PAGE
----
Kelly Oliver: ‘My passion is definitely folk music’
Hertfordshire songstress, Kelly Oliver, has been building something of a reputation following the release of her debut album, This Land, in October 2014. Shire Folk caught up with her on the eve of the release of second album, Bedlam.
SF: You may be a new name to some of our readers, so tell us a bit about yourself.
KO: I’ve been playing on the folk scene for about two and a half years now, so I still feel quite new to it all! I come from a working-class family and I’m based in Hertfordshire. I graduated from Royal Holloway, University of London, and moved back home to work in a local bar for a year. I then went travelling around Europe, Argentina and Brazil, and while I was in Rio I decided that when I came home, I wanted to try to pursue something in music. I write my own songs as well as covering traditional folk songs, and I play the guitar and the harmonica. I’ve released an EP called Far From Home, and my debut album, This Land, received four stars from The Telegraph and BBC Radio 2 airplay from Mark Radcliffe’s Folk Show and Bob Harris’s Sunday Show. My second album, Bedlam, is being released on 6 March and has had three songs released as singles, all of them played on the BBC Radio 2 shows I mentioned, and I will be going on tour around the UK to promote the album.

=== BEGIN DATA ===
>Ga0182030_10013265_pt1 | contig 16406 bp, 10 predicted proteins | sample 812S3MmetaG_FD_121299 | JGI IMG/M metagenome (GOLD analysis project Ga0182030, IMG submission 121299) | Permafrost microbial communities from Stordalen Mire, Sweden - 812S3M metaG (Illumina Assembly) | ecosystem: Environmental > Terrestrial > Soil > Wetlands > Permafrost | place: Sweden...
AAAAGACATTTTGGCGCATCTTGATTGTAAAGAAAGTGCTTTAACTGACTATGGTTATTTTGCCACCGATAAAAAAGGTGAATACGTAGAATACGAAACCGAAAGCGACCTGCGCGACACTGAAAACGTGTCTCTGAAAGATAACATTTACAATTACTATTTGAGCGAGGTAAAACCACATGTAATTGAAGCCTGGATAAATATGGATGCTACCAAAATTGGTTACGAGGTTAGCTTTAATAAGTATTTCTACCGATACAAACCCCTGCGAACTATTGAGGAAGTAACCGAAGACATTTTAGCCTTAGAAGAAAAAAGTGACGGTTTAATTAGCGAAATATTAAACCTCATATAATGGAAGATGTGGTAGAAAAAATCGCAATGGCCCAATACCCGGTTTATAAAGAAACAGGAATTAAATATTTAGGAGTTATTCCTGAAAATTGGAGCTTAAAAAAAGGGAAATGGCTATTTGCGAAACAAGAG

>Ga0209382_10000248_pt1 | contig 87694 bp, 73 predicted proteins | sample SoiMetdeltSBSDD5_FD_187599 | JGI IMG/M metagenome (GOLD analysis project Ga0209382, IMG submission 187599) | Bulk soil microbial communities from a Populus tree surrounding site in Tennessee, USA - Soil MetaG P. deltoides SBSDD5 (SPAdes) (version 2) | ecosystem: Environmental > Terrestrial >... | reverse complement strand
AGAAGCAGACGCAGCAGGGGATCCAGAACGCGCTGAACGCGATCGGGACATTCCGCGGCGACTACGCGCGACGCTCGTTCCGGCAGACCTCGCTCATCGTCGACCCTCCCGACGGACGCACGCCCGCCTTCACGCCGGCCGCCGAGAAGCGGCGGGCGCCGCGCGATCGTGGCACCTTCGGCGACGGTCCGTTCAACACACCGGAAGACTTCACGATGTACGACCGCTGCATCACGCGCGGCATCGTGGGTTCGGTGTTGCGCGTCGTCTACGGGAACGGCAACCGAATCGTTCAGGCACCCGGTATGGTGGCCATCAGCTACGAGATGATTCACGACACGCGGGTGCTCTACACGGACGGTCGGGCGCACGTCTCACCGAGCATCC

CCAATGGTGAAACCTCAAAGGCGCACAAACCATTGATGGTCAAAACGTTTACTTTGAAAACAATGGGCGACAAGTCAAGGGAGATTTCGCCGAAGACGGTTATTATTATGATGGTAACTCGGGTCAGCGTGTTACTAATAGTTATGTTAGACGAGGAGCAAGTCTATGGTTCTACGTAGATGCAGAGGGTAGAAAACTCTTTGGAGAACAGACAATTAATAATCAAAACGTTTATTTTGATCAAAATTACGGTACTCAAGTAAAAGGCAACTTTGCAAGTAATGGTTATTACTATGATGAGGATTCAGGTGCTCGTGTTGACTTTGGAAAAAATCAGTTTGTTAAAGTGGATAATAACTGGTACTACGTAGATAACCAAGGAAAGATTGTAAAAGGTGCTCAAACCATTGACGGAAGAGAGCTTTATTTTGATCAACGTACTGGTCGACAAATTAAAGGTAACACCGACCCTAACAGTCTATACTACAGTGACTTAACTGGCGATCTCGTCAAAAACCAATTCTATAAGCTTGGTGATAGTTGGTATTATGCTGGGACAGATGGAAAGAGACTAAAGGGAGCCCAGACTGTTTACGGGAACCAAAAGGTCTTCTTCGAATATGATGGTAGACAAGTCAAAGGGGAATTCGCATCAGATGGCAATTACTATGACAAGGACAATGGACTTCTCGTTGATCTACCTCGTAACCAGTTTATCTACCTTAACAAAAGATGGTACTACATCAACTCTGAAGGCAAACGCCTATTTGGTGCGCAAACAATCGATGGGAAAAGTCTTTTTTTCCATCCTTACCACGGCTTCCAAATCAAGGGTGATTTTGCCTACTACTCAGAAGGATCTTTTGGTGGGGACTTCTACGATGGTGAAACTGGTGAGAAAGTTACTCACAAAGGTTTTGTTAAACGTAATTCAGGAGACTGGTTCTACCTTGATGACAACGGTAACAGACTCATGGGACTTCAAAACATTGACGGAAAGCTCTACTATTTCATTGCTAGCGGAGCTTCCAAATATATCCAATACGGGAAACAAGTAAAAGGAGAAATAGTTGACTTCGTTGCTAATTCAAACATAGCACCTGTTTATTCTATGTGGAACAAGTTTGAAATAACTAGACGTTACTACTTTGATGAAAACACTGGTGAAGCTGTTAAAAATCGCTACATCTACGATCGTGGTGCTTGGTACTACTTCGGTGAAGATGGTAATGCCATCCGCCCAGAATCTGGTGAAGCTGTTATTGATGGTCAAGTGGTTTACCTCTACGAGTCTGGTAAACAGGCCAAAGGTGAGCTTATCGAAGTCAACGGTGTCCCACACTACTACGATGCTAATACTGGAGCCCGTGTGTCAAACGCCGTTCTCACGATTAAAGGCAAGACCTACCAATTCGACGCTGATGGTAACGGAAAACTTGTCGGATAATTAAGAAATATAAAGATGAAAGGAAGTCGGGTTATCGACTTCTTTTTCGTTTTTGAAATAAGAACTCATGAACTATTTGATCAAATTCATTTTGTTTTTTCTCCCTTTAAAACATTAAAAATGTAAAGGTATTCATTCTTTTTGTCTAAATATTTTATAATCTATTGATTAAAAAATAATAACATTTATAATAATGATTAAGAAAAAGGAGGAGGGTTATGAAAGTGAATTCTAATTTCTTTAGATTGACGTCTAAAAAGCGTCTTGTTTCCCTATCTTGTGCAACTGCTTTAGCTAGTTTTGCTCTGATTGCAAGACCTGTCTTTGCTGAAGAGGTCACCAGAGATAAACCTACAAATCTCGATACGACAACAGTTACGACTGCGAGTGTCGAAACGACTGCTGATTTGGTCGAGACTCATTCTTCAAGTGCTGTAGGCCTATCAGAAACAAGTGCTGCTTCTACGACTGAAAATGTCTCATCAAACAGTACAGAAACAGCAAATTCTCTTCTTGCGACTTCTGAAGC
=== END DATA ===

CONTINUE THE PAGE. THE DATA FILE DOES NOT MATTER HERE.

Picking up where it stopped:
SF: Who or what were your influences when you were starting out?
KO: Around five years ago, before I knew anything about the folk scene, I visited Ireland for the first time. It was after this trip that I found the music of Cara Dillon, Kate Rusby, Seth Lakeman, Paul Brady and Andy Irvine, and I started learning songs that I enjoyed of theirs. It was thanks to these singers that I started playing folk music! Paul Brady and Andy Irvine’s ‘Mary and the Soldier’ was my favourite; so much so that I ended up recording my own version of it for This Land. I’ve always been a big fan of Bob Dylan, and would say he is my biggest musical influence to this date. Listening to Bob Dylan and Alanis Morrisette was the main reason I picked up the harmonica, and I’m now lucky enough to be sponsored by the harmonica brand Hohner. I was also listening to Country and Western music from a young age, and have been influenced by Dolly Parton’s vocal style and songwriting.
SF: You’ll be categorised as a folk singer, but your new album, Bedlam, shows other influences, such as Country and American folk, as well as a general singer-songwriter style. How would you categorise yourself?
KO: It’s great that you think Bedlam shows different styles – I’m influenced by so much music around me so maybe it’s natural that these influences would seep into my songwriting. I’m influenced a lot by my peers; other musicians and songwriters on the scene, as well as more commercial music. I’d also say that my different instruments are influenced by different styles of music. I love Americana like Old Crow Medicine Show, so the harmonica lines in ‘Bedlam’ were influenced using techniques I’d learnt from their music. I would like to think that I was contemporary folk, with my foundations in the tradition. I supported Cara Dillon in January 2015, and The Times included me in their review of the gig, as ‘blend(ing) traditional with bold, indie-pop sensibility’.
SF: Congratulations on your new album. It builds very nicely on your previous album, This Land. On the face of it Bedlam isn’t an autobiographical album, but rather it’s full of stories and vignettes. Do you ever envisage doing a more ‘personal’ album?